Focusing your budget and energy on revenue-generating activities is how you’ll spend your marketing budget wisely. And figuring out what is a “revenue-generating activity” is probably easier than you think. It’s going to be one of these three things:
In marketing, we talk a lot about funnels. They can be simple or they can be complicated, but either way, a funnel won’t work if you don’t have leads. “Brand awareness” is not enough for small brands; you’ve got to offer a lead something interesting enough to capture their contact information so you can continue the conversation.
Once you have that contact information, the ball is in your court. You can email, text, Facebook message, or even go old school with a phone call—but no matter what you choose, communication is key. This is your chance to build the know, like, trust factor with your lead and develop a true connection.
And lastly, building brand advocacy is key—especially in the world of D2C. Why? Well, the internet has changed everything. Today, people shop for convenience and connection. Amazon rules the world because of the convenience it provides compared to a Kroger, a Macy’s, or a Radio Shack.
Small brands online, however, have a distinct edge (if they’re prepared to do their marketing right!) Your average consumer is more willing to spend more money for the same products they can find on Amazon if the brand that sells it is in alignment with their values and sense of community.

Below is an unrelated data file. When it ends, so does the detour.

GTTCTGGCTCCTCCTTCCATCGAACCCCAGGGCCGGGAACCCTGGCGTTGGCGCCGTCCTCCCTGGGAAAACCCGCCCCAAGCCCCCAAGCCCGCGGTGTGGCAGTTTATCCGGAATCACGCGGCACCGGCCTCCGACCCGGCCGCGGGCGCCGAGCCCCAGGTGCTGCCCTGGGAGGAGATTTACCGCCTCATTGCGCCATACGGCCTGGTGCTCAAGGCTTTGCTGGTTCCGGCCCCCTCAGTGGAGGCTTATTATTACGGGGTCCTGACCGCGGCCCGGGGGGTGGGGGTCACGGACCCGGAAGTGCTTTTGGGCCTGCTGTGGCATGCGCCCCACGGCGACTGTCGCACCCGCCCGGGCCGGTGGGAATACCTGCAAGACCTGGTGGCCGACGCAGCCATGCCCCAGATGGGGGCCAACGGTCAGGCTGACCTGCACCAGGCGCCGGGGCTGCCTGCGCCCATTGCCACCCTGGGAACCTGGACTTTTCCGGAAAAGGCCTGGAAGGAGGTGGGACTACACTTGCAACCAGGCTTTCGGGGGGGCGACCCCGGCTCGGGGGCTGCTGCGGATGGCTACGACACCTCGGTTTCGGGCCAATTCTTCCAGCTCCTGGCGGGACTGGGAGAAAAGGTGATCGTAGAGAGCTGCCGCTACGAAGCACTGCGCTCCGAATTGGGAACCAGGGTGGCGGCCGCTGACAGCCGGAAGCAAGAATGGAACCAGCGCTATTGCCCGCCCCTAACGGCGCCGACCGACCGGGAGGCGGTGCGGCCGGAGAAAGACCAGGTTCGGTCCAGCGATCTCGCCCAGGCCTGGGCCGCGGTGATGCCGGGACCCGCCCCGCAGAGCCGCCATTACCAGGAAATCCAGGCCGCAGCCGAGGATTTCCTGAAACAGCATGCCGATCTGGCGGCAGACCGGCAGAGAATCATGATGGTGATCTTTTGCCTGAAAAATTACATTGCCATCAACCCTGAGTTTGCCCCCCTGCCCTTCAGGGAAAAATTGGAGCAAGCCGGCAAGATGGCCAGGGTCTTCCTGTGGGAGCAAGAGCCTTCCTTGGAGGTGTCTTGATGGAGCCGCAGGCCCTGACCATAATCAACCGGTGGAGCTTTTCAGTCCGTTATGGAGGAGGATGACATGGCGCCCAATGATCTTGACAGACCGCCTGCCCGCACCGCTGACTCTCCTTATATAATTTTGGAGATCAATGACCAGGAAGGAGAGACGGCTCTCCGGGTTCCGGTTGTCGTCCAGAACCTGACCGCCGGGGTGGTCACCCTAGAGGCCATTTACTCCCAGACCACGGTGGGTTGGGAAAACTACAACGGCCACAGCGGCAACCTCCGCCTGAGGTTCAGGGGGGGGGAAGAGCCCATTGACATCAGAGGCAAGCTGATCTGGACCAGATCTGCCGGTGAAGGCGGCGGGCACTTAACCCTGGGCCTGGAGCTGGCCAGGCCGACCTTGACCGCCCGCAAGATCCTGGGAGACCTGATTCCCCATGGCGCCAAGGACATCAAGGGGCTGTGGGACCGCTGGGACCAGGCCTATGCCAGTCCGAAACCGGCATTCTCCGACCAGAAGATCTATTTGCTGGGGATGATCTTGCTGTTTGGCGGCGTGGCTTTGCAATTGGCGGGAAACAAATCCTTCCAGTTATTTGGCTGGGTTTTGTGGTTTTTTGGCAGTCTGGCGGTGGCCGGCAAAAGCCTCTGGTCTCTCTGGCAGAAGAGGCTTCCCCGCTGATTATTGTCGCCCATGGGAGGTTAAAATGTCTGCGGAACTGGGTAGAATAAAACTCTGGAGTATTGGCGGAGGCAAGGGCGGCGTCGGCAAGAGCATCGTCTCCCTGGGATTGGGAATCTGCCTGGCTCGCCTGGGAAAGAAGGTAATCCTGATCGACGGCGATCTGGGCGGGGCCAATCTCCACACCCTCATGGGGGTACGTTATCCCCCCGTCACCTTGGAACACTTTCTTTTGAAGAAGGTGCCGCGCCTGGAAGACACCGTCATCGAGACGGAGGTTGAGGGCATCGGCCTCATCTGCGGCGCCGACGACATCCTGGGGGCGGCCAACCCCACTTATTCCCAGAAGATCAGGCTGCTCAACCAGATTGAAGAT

You’ve probably seen a million marketing funnels. They use words like awareness, attraction, interest, consideration, decision, purchase, advocacy. (The list goes on and on.) Here’s the steps you really need to make your own funnel:
So by now you’ve got to be wondering…. “That all sounds great, but how do I effectively spend by $1,000 each month?”
200 million Instagram users visit at least one business profile daily. 62% of people say they have become more interested in a brand or product after seeing it in Stories. Fully 81% of people use Instagram to help research products and services. According to Sprout Social, 77% of weekly Pinners have discovered a new brand or product on the platform and 83% of weekly Pinners have made a purchase based on content they saw from brands on Pinterest.
Consumers ARE finding new brands on social media, and with a small budget, you can get your brand seen and drive relevant traffic to your website.
One of my clients (who was an influencer on IG) shared her love for a new product she was sent on her stories over the course of one week. By the end of the week, the CPG company she was promoting had recorded over $1,200 in sales from her promo code.